*750 We also note that the new law provides a reasonable alternative to the nominating petition procedure in the provisions for counting and canvassing write-in candidates. Section 3-8-24.7, supra. Although seven justices in the Lubin case, supra, cast doubt on whether a write-in procedure, as the only alternative to filing fees, would be constitutionally firm as an "acceptable alternative", we do not interpret this dictum to mean the write-in procedure is not a constitutionally acceptable alternative to the nominating petition procedures. In fact, we hold that it is.

Dillon's next contention is that passage of the statutes in question occurred after the 60th calendar day of the legislative session in direct violation of N.M.Const. art. 4, § 5 and the new law is consequently void. On the other hand, the defendants assert that House Bill 383 was in all respects properly enacted according to the enrolled and engrossed bill and that, under a long line of decisions by this tribunal, the trial court correctly refused to look behind the enrolled and engrossed bill to determine whether there were any irregularities in its passage.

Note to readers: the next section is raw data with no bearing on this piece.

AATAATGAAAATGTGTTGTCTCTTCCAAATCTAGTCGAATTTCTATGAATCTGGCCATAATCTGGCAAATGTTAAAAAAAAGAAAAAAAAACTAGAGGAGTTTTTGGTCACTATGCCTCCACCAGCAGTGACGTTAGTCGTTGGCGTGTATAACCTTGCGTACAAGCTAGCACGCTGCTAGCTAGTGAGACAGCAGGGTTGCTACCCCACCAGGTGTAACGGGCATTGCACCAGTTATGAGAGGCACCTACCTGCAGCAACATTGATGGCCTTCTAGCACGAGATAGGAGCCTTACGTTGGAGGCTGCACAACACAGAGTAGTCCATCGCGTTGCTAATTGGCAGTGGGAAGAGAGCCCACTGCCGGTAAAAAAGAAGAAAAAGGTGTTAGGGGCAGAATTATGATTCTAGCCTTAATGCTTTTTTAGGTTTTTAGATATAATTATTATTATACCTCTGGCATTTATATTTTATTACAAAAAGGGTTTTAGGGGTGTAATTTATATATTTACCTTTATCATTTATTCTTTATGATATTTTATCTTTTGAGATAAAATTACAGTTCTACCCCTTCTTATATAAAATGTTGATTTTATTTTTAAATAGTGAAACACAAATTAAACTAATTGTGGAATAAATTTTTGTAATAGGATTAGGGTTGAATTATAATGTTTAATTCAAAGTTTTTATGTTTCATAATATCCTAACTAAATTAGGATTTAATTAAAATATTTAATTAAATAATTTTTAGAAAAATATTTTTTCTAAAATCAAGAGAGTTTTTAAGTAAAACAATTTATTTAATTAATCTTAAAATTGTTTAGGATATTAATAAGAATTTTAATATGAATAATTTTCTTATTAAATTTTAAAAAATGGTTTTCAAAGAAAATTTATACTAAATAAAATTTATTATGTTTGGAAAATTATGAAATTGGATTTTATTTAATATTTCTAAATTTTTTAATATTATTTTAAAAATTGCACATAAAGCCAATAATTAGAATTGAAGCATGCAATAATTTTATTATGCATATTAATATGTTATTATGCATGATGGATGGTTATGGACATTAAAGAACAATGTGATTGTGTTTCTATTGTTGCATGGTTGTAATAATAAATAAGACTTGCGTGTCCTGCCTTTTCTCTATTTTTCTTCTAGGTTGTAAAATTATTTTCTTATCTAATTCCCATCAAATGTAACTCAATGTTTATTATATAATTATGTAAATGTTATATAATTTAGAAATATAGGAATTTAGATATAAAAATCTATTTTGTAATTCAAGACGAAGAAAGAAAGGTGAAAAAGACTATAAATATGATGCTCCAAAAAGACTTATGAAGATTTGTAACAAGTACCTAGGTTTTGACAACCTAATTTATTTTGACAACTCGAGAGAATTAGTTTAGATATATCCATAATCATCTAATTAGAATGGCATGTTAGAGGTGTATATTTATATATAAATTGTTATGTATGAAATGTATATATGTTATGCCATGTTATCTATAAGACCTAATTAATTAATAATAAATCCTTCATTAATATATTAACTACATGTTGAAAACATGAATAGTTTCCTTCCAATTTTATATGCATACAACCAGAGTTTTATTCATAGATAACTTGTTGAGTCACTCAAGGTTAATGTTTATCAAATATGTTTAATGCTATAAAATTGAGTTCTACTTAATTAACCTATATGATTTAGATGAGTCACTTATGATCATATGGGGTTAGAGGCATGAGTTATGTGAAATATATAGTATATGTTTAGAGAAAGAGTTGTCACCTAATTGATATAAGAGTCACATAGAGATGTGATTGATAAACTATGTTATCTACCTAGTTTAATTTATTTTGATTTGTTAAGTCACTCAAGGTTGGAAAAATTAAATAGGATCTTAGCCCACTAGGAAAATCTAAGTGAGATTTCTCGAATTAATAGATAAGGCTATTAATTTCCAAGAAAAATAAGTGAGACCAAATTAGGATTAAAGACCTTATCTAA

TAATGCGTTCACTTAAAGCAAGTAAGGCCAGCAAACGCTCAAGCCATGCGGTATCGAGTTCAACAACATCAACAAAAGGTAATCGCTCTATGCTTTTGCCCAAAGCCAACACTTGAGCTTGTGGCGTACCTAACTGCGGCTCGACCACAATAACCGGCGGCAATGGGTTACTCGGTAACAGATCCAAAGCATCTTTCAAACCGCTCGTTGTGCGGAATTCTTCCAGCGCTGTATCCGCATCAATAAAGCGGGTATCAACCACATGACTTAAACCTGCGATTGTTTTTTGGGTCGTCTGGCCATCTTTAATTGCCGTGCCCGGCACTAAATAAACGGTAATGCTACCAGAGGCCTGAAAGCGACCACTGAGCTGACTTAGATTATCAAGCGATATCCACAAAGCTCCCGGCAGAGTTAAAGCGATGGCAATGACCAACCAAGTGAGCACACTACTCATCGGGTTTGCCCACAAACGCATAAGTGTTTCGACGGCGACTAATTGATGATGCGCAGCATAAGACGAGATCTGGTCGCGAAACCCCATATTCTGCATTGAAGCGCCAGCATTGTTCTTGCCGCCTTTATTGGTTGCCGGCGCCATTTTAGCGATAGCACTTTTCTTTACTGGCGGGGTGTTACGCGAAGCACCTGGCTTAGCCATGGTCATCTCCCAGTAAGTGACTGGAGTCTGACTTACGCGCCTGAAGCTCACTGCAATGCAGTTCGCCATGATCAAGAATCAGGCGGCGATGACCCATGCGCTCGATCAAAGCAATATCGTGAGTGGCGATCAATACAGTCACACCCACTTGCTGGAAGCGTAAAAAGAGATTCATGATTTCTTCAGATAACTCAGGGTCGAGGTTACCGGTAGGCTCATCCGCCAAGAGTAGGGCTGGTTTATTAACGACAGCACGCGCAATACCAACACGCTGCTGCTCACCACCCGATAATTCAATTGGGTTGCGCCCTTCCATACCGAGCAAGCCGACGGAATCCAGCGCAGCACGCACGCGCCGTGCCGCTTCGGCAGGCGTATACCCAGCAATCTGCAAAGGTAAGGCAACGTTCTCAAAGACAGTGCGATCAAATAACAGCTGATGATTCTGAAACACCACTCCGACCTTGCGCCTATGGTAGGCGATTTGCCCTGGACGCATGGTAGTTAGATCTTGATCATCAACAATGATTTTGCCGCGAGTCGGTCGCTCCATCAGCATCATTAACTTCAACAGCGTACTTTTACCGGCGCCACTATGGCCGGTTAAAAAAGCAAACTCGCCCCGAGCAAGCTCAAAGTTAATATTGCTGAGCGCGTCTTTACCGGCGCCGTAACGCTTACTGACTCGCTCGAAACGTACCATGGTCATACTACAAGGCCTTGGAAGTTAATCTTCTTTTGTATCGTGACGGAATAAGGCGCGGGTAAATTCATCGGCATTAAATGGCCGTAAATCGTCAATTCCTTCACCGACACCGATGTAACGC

Art. 4, § 5 provides in part:

"A. * * * Every regular session of the legislature convening during an odd-numbered year shall remain in session not to exceed sixty [60] days, and every regular session of the legislature convening during an even-numbered year shall remain in session not to exceed thirty [30] days. * * *"

It appears that in 1973, the First Session of the 31st Legislature of New Mexico remained in session past the time limit prescribed by the Constitution, and that the statutes in question were, or may have been, passed after the time specified for adjournment. The court did not in its findings determine the assertions stated in the preceding sentence to be true.

The thrust of the defendants' evidence, as found by the court, was that the 31st Legislature worked hard, but unsuccessfully, to conclude its business within the constitutional time limitation. It recognized that more legislation was passed by the 31st Legislature than any other in New Mexico history and concluded that, if any time violation occurred, it was free of any bad or fraudulent motive.

Certainly the mounting crush of legislation is not in doubt, being evidenced by the ever-thickening volumes of session laws. Since 1960, every legislature convened in odd-numbered years has passed more legislation than any legislature in history. This may well have been the vice the people had in mind in adopting art. 4, § 5, supra.